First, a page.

Today I had my first check up back at Derby after my stem cell transplant. My blood test results were reasonable, if a little on the low side. (Haemoglobin 125 (normal is 120-180), Platelets 116 (150-450), Neutrophils 1.03 (2.0 – 7.0)). This means I’m still neutropenic, but at least I won’t bleed to death ūüôā . I have a shiny new stock of Aciclovir and Co-Trimoxazole to help fight off any bugs I might pick up between now and Christmas. Physically I appear to be getting there, but I’m still feeling very fuzzy mentally. I’m hoping that I’ll start to feel a little sharper as my blood counts improve.

The consultant has scheduled a PET/CT scan for mid December, which will show if I’m still in remission. I’ll get the results the week before Christmas at my next check up. I hope Santa thinks that I’ve been a good boy this year. My (not) fit note has been extended until the end of January. Hopefully my December test results will suggest that a phased return to work will be all right early in 2019.

All being well I’ll also start maintenance chemotherapy with Rituximab injections in the new year. These will be given 3 months apart, for 3 years. When I started on my MCL journey maintenance chemotherapy wasn’t widely practised, as the results from studies were inconclusive. However, more recent evidence suggests that the benefits of maintenance chemotherapy after a stem cell transplant for MCL outweigh the disadvantages for people in my age group.

I’ve one big Christmas wish for Santa this year. I’d like my head hair back please. I know it won’t improve my looks, but at least I won’t shiver with every little draft that comes my way.

A warm hat is essential after a stem cell transplant
A warm hat is essential after a stem cell transplant.

Transplant +45: Gentle exercise

Since I last wrote on T+30 I’ve continued to make progress. I’m still tired much of the time and if sleeping was an Olympic sport I’d be a certainty for the gold medal. However, it feels as if some kind of normality might not be that far away.

Physical exercise

This is the easiest to measure. Since T+30:

  • I no longer need my walking stick.
  • I’ve managed to drive both the Alfa and the 7 a couple of times, although not very far.
  • I spent a couple of hours at the Donington museum.
  • I’ve walked around the woods on Oakwood (several times), Kedleston Hall and yesterday spent some time walking around the gardens at Chatsworth (when I wasn’t eating cake, naturally). My daily step count has gone up from around 1,500 to averaging 5,000 or so. Yesterday I exceeded 8,000 for the first time in two months. My resting pulse has continued to come down (73 today), although it’s still a little above my mid-sixties norm.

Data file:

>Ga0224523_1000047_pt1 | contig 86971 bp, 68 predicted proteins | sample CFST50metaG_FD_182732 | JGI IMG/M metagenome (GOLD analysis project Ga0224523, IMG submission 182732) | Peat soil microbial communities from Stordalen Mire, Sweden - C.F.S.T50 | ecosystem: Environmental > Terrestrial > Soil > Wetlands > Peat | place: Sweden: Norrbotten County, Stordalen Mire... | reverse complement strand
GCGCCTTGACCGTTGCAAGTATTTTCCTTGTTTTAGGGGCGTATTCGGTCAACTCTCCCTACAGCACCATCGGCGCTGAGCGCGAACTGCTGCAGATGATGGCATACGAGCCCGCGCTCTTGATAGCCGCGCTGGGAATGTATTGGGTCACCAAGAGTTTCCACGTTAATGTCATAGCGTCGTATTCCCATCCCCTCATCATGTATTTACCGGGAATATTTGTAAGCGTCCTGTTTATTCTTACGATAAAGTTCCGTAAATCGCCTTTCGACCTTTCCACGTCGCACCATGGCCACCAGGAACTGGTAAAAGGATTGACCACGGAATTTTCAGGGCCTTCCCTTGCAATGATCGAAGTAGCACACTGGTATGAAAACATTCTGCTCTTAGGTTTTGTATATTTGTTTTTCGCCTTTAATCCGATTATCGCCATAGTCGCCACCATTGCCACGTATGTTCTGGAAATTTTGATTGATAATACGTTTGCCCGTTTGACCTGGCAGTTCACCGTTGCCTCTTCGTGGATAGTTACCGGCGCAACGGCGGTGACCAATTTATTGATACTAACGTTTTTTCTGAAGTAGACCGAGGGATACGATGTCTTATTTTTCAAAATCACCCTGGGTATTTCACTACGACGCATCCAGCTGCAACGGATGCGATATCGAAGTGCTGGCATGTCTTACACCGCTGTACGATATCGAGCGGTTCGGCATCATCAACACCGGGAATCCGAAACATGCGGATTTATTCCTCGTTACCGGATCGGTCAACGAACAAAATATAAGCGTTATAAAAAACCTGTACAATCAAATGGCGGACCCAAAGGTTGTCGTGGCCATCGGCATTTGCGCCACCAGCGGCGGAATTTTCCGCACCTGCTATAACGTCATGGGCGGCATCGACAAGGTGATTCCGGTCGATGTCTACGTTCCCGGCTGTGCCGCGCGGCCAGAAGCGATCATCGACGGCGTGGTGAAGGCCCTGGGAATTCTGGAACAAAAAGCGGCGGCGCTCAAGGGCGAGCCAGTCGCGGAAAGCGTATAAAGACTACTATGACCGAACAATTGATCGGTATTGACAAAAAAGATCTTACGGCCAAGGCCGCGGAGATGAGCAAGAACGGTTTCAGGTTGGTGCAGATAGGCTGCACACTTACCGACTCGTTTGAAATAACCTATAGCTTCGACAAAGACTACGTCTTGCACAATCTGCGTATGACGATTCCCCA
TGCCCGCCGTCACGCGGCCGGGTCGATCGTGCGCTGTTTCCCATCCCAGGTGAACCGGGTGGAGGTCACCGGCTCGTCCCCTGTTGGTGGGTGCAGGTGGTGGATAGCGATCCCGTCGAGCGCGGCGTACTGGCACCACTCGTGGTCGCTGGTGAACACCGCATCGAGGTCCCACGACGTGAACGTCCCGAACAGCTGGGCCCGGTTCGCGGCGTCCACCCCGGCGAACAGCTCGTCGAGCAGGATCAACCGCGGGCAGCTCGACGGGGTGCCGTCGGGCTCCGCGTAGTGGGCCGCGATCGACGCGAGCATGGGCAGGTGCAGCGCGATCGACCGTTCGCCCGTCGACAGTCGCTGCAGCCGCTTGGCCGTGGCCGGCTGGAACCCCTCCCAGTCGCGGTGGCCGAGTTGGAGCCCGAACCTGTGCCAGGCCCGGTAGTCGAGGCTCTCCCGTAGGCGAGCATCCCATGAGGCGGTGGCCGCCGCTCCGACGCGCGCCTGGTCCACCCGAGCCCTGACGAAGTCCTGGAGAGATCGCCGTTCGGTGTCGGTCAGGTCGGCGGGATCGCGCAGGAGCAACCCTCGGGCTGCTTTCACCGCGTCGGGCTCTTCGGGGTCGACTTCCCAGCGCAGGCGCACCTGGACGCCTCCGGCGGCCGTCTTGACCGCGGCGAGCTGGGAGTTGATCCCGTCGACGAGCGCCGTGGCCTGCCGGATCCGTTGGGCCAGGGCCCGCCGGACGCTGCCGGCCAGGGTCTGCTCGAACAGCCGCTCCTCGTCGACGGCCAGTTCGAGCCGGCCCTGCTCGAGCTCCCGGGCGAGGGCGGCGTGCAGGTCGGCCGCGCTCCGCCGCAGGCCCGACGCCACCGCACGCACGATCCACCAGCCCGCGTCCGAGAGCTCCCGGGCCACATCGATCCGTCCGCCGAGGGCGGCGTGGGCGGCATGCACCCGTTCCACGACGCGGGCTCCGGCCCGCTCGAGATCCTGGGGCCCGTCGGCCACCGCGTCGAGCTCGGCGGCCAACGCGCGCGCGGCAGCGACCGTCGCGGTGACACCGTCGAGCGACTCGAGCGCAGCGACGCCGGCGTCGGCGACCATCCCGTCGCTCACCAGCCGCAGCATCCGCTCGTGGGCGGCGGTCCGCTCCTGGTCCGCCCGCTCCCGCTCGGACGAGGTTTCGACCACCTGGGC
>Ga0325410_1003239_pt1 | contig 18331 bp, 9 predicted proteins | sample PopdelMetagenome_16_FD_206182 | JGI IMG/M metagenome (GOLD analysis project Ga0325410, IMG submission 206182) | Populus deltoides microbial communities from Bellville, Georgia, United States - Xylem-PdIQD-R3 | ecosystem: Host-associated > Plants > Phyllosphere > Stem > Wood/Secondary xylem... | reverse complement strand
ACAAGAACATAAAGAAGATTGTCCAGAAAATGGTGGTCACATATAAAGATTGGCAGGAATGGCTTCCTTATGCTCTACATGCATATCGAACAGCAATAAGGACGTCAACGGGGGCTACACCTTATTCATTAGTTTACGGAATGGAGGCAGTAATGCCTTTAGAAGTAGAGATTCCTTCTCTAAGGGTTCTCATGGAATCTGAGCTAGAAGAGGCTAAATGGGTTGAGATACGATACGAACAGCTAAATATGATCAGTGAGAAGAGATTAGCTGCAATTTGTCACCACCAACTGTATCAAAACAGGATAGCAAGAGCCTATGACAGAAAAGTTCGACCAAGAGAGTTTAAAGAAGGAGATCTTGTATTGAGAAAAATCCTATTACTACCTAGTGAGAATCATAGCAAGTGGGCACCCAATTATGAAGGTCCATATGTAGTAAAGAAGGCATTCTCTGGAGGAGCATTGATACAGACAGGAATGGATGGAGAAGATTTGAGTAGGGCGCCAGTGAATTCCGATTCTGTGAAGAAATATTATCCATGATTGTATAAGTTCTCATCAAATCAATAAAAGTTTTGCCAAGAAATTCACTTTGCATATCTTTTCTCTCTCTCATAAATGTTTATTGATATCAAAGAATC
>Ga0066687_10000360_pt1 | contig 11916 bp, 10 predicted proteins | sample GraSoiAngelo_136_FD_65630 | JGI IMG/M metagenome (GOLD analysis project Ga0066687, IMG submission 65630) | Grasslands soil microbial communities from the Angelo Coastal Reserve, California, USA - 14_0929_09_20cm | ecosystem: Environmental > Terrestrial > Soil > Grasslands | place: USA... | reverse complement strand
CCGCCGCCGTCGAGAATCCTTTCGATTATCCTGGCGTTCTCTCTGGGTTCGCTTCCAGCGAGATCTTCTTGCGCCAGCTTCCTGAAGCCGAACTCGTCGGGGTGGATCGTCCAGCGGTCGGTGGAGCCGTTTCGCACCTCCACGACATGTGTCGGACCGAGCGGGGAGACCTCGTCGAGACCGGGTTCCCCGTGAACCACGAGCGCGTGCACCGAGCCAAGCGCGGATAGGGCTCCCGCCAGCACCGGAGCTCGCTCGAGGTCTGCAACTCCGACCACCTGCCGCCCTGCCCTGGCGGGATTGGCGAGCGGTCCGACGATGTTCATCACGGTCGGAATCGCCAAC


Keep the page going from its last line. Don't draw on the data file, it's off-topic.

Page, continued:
Chatsworth - the view from the grotto
Chatsworth – the view from the grotto

Mental exercise

This is a little harder to measure, but since T+30:

  • I’ve built a surveillance camera for the driveway. This was motivated by the possibly paranoid belief I hold that an intruder tried to get into the house the first night I was home from hospital. It consists of a Raspberry Pi 3B+ inside a custom case, running MotionEye on Raspbian. (I originally tried MotionEyeOS, but it proved to be unstable). So far the only intruder its spotted is a spider.

Transplant +30: Slow going

Before my stem cell transplant, I was told that recovery would take around 3-6 months. If I’m honest, I chose not to believe it as I recovered from most of my earlier cycles of chemotherapy in about 2-3 weeks. After my 6th cycle of cytarabine and rituximab I even felt well enough to go away on holiday for a week. I enjoyed walking, dining out and being terrified on the Heights of Abraham cable cars. Anyway, I’m now at the point of conceding that 3-6 months recovery is probably going to be about right. That’s a long time. Definitely slow going.

A month on from my transplant and some days (like yesterday) are incredibly tough. Definitely worse than anything I experienced during the first six rounds of chemo. Shortness of breath, crushing fatigue, being unable to eat very much, nausea … but this is fairly standard fare by all accounts. Today has been better, but I’ve not moved very much. Reading the gas and electricity meters took real effort to achieve. I’ve not left the house (except to walk to the post box or nearby shop) since I came home from hospital. I’m worried that I’m becoming a hermit. Driving a car again feels like a distant ambition.